The objective truth is that inherently we all believe in some measure of right or wrong, which comes out in the form of the truth claims we make on a day-to-day basis. No matter how philosophical we attempt to be, or how much we attempt to understand the complexity of the human experience, we know that there are objective truths, and this is a good thing. When young liberals and/or Democrats claim to believe in moral relativism, they undermine their claims to being the party of human rights and social justice, because if morality, dignity and equality aren’t inherent qualities that we all possess, and are nothing more than a social construct, then they really don’t exist at all! They are as fragile as the whims of our culture. If tomorrow somebody comes to me claiming that “women belong in the kitchen,” I can’t tell them this is a backwards and oppressive ideology because that is their truth. There is no oppression in a world without truth because oppression can only occur when somebody’s freedom, dignity and equality are being infringed upon. If these are nothing more than relative social constructs, however, then the “oppressor” can simply claim his actions exist within the realms of his version of the truth and are therefore morally permissible. In fact, this is almost exactly what the Nazi lawyers tried to claim in the Nuremberg trials, that they were just living out the ideology of their cultural beliefs and therefore, the rest of the world could not condemn them.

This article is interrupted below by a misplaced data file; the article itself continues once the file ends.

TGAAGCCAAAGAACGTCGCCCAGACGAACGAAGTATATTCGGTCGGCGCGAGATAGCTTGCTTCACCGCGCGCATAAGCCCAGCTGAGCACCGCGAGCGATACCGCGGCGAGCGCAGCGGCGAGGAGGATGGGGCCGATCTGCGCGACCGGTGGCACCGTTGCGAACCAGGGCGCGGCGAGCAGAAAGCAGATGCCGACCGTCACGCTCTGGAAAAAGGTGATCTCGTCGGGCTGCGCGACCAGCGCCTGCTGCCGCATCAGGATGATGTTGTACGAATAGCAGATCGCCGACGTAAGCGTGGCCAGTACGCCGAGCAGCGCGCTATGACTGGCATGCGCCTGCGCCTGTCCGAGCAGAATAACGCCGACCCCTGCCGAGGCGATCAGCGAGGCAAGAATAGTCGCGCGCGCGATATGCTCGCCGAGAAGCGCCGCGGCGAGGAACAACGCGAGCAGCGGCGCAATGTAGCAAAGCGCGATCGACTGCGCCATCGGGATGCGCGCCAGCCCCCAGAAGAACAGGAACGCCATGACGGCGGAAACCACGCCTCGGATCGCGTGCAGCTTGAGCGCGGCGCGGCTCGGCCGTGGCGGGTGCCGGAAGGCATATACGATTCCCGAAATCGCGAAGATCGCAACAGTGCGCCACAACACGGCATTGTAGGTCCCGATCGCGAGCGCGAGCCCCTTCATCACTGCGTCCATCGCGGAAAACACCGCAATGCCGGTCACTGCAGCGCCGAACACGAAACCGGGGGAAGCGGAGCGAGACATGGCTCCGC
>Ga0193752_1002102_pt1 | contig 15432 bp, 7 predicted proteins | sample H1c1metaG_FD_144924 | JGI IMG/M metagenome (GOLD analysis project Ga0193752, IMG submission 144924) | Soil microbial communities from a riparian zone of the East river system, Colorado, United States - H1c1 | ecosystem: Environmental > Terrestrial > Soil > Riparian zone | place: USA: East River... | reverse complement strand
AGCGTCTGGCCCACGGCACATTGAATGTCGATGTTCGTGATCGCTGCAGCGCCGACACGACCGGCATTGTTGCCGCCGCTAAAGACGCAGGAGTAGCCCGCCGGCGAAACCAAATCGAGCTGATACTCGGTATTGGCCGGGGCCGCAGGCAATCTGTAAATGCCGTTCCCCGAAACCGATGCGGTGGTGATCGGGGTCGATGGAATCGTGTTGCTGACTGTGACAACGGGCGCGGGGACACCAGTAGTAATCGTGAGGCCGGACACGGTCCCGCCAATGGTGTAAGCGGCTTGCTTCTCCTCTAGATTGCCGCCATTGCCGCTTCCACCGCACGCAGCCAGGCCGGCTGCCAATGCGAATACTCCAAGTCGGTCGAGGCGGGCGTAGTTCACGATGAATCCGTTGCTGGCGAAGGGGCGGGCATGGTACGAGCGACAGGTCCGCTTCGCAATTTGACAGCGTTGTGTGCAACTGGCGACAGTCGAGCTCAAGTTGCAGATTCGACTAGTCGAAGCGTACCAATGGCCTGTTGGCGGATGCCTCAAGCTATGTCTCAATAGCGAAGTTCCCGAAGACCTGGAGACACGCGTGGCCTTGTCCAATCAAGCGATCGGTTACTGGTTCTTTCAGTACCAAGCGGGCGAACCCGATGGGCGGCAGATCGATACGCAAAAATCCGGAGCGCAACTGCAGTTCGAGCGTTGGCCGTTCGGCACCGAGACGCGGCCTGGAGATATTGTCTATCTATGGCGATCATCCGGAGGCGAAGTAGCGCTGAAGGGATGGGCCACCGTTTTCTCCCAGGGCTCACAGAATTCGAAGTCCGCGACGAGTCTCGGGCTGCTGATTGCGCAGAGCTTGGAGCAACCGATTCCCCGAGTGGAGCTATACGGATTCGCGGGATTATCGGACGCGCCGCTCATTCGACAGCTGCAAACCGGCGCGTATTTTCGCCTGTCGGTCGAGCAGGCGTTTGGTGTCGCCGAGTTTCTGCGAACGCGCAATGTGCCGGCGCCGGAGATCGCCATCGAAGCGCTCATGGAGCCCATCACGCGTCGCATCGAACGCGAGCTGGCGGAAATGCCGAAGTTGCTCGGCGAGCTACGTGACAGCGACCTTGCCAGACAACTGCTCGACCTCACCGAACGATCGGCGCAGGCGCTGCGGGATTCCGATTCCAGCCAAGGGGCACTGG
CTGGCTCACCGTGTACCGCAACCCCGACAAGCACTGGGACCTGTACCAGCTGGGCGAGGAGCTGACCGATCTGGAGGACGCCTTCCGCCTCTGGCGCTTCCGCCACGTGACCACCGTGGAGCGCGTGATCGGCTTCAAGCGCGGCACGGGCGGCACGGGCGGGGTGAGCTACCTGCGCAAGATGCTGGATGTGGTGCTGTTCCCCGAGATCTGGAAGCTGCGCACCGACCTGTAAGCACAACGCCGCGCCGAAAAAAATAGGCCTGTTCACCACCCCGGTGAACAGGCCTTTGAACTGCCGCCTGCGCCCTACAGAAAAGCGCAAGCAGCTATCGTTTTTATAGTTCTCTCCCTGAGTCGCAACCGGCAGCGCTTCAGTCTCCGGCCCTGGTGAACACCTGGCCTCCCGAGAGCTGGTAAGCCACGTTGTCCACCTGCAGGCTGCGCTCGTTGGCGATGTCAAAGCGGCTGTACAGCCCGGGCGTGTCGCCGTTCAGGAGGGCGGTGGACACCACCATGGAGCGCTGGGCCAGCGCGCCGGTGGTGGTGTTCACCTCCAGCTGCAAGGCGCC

It may be convenient to claim that truth is relative in an increasingly politically-correct collegiate environment, where safe spaces and trigger warnings are common talking points, but if the left wants to cling to moral relativism, then they will have to learn to let their “safe spaces” go, because on a campus where any truth, any conspiracy theory and any wild claim is true as long as I believe it is, then there are no safe spaces at all. Liberal colleges are on one hand becoming an echo chamber where only liberal viewpoints are accepted as “right” and “moral” and yet, on the other hand, these same “social justice warriors” are patting each other on the back for not oppressing one another with objective morality. It’s a huge hypocrisy of today’s new leftist movement.
While we should always be wary of those who attempt to oppress us with their versions of “the truth” that may not be decidedly true at all, if we believe that truth, justice and morality exist, we can keep seeking after them. We, as the next generation of difference makers, can seek to live up to the creed of “all men created equal” that is laid out in the U.S. Constitution. Because, while it may not have been truthfully fulfilled when written, due to our belief in the inherent dignity and equality of man, we can fight for the realization of this equality. However, if we forego morality and truth, we have no ground to stand on to fight for equality, justice or any other form of human rights. That is why we shouldn’t allow moral relativism to permeate our society fully. We can be more inclusive and tolerant than past generations without foregoing our beliefs in objective truths and morality. In fact, we need these beliefs to truly be inclusive and tolerant at all.
Abbie Berringer can be reached at firstname.lastname@example.org